This brings us to a good segue to discuss the yard. There is hardly an insurance policy out there that covers a yard, or lawn, or grass. Simply put, the risk is too high and this would create a circular problem in the world of insurance. There would be claims for dogs peeing on grass and people would inherently plant a new lawn then make a claim every year. Wed all be paying (if we all did have the luxury) exorbitant amount for landscaping. If the yard was pristine with thousands of dollars worth of roses and golden grass, the neighbor could take you to court for this but once again only if the tree was in such poor condition that you knew or should have known of its inherent risk. Again, your insurer would step in as they would owe a duty to defend the claim, and any damages resulting from the tree but only if it was in poor condition. Your neighbor would have to prove this by hiring at least three experts one for weather, one consulting arborist, and a consulting landscape architect to value the lawn. For the life of me, I cant imagine anyones lawn is worth that much (with closely abutting neighbors) but you never know.
In court, youre only entitled to the market value of something at the time of the incident. There are no punitive damages in property cases unless, for example, your trees have caused injury on countless occasions and probably killed someone. Really, these extra damages are meant to deter a defendant from poor behavior, and they arent commonly seen in property damage claims or cases. Your neighbor is only entitled to the actual cash value of the damaged property, except if his insurer is paying the bill under a full replacement cost policy.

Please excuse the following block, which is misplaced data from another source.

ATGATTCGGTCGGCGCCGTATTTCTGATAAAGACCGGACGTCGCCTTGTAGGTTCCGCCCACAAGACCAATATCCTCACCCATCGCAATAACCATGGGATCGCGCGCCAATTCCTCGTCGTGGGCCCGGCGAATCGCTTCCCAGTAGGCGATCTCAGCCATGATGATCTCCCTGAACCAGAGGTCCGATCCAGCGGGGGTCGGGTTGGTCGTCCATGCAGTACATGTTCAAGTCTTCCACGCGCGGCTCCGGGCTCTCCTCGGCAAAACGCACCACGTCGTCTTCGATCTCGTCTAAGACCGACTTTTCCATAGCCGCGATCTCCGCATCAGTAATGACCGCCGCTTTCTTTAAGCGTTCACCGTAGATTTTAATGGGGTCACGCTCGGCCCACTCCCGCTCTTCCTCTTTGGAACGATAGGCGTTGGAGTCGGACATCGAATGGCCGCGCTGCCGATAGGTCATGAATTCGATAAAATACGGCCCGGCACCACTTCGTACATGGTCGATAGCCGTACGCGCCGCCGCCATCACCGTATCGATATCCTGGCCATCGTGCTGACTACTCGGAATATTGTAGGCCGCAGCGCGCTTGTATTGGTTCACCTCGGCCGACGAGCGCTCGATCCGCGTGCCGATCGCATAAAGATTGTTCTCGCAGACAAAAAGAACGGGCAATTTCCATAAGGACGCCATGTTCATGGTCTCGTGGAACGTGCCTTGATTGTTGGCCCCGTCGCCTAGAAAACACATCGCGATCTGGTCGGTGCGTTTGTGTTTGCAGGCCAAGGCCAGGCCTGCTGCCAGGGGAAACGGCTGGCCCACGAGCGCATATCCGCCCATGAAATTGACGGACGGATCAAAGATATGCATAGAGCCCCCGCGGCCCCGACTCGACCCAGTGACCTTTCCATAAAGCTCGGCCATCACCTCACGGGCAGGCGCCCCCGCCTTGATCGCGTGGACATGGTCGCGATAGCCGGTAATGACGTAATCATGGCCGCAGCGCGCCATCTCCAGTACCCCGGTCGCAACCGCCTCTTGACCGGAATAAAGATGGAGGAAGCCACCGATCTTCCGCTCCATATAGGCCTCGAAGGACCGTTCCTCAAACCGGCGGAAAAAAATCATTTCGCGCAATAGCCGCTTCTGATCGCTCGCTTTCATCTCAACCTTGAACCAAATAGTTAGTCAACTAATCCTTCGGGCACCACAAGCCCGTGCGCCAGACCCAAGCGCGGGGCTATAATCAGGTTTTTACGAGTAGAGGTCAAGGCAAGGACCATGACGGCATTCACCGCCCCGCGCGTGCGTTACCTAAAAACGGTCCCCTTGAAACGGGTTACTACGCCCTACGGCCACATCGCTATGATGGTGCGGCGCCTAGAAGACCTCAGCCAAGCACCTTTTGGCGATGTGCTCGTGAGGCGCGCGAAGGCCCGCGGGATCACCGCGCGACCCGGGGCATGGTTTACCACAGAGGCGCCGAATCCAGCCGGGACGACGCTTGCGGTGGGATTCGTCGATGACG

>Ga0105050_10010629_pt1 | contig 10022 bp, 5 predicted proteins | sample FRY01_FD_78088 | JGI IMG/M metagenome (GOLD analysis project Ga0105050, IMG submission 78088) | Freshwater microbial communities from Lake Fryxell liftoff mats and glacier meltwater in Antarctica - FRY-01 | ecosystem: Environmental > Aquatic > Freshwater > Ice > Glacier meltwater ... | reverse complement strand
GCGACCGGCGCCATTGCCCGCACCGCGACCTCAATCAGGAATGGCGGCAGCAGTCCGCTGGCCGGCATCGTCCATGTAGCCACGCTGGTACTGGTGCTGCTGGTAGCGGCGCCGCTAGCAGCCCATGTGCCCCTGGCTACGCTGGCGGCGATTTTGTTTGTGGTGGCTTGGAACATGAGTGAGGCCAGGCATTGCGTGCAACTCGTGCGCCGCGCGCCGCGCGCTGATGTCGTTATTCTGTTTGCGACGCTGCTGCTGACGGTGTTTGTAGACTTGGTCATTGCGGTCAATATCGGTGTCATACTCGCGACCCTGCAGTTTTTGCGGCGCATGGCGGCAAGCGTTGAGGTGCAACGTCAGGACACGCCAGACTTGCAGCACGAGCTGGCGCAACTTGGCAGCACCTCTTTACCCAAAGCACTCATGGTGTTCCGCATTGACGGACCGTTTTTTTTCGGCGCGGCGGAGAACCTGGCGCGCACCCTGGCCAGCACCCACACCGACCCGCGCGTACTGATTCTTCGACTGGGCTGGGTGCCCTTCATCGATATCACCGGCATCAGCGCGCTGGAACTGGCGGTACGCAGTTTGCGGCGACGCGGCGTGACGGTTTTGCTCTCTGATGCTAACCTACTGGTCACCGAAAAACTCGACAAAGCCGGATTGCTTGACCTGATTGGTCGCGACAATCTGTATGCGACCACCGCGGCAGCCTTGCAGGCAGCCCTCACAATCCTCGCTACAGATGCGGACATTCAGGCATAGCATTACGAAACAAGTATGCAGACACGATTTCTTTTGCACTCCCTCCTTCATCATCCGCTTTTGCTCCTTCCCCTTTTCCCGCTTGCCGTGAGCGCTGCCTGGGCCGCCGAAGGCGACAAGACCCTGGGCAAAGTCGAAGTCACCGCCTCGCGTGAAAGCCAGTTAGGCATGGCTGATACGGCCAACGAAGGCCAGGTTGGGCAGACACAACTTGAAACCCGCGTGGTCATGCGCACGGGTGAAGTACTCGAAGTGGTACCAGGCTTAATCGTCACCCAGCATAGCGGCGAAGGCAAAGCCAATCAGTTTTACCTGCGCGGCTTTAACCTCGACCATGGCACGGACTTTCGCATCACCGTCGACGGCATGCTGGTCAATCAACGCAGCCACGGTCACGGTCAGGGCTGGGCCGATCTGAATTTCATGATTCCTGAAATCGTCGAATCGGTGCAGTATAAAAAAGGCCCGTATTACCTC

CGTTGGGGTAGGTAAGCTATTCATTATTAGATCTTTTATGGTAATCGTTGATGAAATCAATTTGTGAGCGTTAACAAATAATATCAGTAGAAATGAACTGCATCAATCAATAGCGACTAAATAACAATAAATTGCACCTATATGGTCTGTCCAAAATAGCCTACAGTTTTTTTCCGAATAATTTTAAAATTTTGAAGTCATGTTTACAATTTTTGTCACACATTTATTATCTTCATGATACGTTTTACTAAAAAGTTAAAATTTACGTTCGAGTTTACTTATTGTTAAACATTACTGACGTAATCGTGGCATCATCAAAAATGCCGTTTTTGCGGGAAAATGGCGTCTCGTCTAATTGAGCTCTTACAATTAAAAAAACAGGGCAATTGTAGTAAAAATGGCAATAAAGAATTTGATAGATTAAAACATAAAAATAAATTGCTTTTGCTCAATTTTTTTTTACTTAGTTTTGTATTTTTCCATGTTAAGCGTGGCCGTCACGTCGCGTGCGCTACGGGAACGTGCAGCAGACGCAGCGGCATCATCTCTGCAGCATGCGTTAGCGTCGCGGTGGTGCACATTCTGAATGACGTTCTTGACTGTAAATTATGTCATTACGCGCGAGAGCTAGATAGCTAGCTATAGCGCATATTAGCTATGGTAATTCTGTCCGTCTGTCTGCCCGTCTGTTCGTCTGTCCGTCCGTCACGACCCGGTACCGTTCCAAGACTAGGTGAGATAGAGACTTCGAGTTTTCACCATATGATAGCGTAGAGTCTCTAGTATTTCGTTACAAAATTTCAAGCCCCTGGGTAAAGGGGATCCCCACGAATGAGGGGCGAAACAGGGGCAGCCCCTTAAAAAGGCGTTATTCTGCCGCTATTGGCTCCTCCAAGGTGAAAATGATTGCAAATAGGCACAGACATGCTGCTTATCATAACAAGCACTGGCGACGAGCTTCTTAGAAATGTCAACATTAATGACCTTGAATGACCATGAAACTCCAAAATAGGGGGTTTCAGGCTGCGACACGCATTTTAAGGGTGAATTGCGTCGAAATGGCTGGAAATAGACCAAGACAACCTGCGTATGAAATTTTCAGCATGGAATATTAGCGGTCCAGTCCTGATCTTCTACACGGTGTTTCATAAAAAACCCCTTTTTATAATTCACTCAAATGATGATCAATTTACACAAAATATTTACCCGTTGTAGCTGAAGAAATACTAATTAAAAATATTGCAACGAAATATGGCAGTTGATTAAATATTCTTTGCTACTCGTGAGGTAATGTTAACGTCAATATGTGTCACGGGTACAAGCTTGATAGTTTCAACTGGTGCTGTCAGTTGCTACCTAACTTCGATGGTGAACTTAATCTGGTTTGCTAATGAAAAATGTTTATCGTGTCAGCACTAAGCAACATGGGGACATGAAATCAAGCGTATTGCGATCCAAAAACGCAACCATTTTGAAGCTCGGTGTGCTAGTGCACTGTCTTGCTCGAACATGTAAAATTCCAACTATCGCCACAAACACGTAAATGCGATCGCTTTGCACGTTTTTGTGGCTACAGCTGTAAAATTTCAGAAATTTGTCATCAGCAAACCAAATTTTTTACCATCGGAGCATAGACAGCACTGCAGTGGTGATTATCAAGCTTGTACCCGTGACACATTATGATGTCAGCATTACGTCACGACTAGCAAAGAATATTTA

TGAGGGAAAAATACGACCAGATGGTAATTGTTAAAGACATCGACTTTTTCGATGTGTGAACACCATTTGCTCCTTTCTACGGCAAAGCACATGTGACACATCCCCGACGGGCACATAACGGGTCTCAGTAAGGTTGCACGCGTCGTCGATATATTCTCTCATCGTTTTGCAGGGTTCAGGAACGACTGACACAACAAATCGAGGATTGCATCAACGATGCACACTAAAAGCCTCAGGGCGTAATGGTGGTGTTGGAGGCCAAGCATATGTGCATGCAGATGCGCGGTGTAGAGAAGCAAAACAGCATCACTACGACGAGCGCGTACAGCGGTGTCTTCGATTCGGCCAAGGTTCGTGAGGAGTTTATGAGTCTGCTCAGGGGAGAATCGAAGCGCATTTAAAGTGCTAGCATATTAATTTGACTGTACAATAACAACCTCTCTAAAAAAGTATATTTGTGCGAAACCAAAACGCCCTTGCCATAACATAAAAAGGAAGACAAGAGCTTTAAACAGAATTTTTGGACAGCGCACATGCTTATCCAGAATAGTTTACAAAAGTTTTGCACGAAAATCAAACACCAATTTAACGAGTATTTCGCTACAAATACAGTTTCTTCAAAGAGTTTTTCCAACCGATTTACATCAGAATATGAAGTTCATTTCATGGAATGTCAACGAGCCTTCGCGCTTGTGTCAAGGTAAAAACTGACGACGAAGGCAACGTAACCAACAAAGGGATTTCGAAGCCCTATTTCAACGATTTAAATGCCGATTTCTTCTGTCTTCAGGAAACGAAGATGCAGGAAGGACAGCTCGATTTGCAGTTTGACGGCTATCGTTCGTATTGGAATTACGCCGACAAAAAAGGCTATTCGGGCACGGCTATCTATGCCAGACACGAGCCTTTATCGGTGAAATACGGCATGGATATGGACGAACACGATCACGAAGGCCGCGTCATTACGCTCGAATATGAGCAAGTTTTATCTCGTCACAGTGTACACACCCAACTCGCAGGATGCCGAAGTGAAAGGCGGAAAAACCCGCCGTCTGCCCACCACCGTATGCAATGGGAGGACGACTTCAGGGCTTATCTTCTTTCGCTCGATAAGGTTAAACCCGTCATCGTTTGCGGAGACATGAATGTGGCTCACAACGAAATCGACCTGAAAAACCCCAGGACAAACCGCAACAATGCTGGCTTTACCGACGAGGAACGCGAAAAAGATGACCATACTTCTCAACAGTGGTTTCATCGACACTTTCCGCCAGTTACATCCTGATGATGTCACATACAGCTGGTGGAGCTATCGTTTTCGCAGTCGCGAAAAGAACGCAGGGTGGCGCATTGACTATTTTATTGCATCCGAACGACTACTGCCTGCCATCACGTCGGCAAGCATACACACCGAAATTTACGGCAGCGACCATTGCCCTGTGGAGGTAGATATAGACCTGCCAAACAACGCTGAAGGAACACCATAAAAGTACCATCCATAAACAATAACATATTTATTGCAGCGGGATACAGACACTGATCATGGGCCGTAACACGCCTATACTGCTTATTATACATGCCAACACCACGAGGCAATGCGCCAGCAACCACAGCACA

Summer Limb Drop
Summer limb drop is a phenomenon where, according to many experts, a hot and dry period is followed by a heavy downpour, and followed again by very hot, dry, weather. In this case, its been proven that trees will absorb water and rapidly distribute it to the limbs. Sometimes, this happens in a dead-limb area that may seem alive under certain viewpoints. The limb, often weak and now heavy, will suddenly drop in the mid-day without even a gust of wind.
Since this usually occurs unexpectedly (as opposed to a storm), often times innocent people and property can end up hurt or damaged. Since this is the type of loss that occurs outside of a wind or hail peril (otherwise not at the time of storm) it is often investigated to determine the extent of the negligence, which plays into the landowners premises liability. This will be discussed in Part II of this series.